The sage between Elon Musk and the SEC over his Tesla tweets might finally be coming to an end as the two parties have reached a deal to avoid holding Musk in contempt, but it will include a new oversight over his public comments.

Last month, the SEC asked a judge to hold Musk in contempt for violating one of the terms of the settlement of the SEC’s complaint against Musk over his “funding secured” comment about his attempt to take Tesla private.

The SEC settlement requires that Musk get pre-approval for tweets that “reasonably could contain material information” and which could move the stock — which they claim he didn’t for a tweet sent in February.

The government agency argues that Musk should have sought approval from Tesla before sending a tweet referencing the automaker’s production guidance for 2019.

Musk’s lawyers sent a letter to the judge claiming that the tweet wasn’t material and he didn’t need to receive approval under the new policy of the settlement.

The SEC argued against this interpretation in a lengthy document filed with the court.

Two weeks ago, they had a hearing before Judge Nathan who said that the government lawyers should make more of an effort to resolve the issue without going to court to hold Musk in contempt.

Over the last few weeks, the two parties have been negotiating and they have now filed a new agreement to clarify oversight that Tesla needs to have over Musk’s tweets.

If the deal is made official by the judge, Musk will have to seek legal review from Tesla when tweeting about the following things:

  • the Company’s financial condition, statements, or results, including earnings or guidance;
  • potential or proposed mergers, acquisitions, dispositions, tender offers,or joint ventures;
  • production numbers or sales or delivery numbers (whether actual, forecasted, or projected) that have not been previously published via pre-approved written communications issued by the Company ( “Official Company Guidance”) or deviate from previously published Official Company Guidance;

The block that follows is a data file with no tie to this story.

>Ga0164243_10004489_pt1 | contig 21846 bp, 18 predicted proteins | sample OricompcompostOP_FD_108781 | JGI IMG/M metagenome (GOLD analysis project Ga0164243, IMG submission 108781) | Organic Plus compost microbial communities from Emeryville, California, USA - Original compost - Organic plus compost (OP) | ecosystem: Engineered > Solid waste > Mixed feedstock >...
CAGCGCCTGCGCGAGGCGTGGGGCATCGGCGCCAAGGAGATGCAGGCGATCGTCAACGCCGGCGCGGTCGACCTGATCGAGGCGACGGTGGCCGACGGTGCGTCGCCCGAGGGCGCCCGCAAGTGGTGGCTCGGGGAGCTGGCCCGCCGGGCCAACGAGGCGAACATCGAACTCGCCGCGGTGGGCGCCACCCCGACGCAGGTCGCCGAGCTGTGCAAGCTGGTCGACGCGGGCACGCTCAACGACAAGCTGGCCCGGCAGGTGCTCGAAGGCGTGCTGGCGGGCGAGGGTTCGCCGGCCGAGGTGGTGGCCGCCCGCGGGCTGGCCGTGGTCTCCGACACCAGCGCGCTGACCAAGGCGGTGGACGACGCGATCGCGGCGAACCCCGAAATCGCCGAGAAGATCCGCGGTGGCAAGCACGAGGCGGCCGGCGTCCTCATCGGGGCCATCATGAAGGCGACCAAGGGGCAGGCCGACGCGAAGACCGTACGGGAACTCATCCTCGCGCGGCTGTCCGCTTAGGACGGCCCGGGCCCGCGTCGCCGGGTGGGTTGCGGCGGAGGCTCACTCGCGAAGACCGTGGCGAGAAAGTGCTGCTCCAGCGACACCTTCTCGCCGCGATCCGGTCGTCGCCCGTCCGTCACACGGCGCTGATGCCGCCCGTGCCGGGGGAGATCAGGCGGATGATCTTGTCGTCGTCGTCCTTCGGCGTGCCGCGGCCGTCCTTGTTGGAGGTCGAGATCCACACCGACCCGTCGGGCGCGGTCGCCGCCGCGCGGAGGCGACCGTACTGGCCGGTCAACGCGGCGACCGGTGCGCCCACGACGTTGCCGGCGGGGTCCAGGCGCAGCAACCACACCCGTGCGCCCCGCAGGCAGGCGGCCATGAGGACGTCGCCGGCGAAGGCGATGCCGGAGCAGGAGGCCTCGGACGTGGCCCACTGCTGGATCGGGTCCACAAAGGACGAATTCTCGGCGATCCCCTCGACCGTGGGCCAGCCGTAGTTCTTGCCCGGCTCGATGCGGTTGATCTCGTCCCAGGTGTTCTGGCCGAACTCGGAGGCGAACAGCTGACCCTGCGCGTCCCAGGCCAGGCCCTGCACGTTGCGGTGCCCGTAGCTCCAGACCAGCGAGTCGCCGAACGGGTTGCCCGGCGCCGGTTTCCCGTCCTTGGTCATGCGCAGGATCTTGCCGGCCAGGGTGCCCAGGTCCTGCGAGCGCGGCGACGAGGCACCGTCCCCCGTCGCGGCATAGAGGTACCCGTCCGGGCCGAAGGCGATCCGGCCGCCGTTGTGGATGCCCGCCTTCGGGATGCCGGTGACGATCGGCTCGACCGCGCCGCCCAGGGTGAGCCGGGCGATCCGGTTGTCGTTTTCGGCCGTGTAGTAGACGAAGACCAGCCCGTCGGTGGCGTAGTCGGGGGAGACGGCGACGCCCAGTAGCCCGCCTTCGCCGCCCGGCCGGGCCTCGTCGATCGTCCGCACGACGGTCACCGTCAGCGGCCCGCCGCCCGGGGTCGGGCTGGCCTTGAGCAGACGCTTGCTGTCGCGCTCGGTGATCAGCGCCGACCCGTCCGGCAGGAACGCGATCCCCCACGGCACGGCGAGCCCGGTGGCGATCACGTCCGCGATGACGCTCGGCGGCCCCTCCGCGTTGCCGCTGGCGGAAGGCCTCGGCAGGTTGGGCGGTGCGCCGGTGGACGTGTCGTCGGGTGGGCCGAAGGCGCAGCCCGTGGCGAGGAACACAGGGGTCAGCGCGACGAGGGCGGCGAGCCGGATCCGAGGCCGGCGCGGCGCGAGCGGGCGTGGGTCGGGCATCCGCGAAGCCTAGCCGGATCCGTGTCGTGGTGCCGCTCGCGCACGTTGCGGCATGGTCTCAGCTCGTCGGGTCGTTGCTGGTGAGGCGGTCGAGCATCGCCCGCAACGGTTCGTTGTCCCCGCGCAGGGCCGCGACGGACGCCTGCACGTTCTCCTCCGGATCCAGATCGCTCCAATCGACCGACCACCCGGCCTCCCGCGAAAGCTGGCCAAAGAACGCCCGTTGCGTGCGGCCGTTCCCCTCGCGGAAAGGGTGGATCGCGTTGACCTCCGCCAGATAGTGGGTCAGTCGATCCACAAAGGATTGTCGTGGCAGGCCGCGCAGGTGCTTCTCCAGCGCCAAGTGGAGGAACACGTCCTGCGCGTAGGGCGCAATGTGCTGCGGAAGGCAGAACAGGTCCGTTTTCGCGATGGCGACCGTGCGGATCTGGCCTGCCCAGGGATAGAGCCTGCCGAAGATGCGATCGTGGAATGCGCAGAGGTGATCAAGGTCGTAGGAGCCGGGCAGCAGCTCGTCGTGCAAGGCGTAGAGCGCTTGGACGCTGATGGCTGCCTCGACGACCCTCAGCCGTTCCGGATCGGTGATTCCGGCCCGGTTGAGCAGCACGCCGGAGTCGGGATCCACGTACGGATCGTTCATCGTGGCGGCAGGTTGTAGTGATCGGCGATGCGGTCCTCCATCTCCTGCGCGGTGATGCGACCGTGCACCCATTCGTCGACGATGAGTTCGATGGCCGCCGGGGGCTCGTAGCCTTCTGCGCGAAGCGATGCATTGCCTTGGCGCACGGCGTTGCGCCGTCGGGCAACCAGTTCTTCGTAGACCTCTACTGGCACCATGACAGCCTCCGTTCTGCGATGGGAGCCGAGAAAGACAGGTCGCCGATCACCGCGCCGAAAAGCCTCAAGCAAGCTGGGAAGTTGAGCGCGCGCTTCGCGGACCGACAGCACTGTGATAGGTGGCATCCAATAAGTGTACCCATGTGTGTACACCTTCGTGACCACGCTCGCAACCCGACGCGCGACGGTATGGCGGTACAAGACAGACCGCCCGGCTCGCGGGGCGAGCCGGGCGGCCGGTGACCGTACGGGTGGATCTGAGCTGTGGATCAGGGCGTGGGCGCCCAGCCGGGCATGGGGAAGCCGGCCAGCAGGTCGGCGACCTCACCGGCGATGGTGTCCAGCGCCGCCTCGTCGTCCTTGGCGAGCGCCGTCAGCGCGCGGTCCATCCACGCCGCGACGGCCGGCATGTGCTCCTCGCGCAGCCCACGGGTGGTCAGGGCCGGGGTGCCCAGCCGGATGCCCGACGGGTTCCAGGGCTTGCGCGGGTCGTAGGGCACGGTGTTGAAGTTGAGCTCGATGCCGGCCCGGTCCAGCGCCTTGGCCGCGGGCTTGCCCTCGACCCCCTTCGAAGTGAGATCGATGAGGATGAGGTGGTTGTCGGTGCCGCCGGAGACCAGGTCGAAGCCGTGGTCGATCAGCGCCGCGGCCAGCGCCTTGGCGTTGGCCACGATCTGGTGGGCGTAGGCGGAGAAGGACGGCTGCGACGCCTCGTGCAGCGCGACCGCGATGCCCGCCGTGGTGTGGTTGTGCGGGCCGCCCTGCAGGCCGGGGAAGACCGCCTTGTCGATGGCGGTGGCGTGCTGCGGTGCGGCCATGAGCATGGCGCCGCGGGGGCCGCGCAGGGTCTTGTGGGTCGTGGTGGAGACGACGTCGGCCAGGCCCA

• new or proposed business lines that are unrelated to then-existing business lines (presently includes vehicles, transportation, and sustainable energy products);
  • projection, forecast, or estimate numbers regarding the Company’s business that have not been previously published in Official Company Guidance or deviate from previously published Official Company Guidance;
  • events regarding the Company’s securities (including Musk’s acquisition or disposition of the Company’s securities), credit facilities, or financing or lending arrangements;
  • nonpublic legal or regulatory findings or decisions;
  • any event requiring the filing of a Form 8-K by the Company with the Securities and Exchange Commission, including: – a change in control; or – a change in the Company’s directors; any principal executive officer, president, principal financial officer, principal accounting officer, principal operating officer, or any person performing similar functions, or any named executive officer; or
  • such other topics as the Company or the majority of the independent members of its Board of Directors may request, if it or they believe pre-approval of communications regarding such additional topics would protect the interests of the Company’s shareholders;

Here’s the deal submitted to the court in full:

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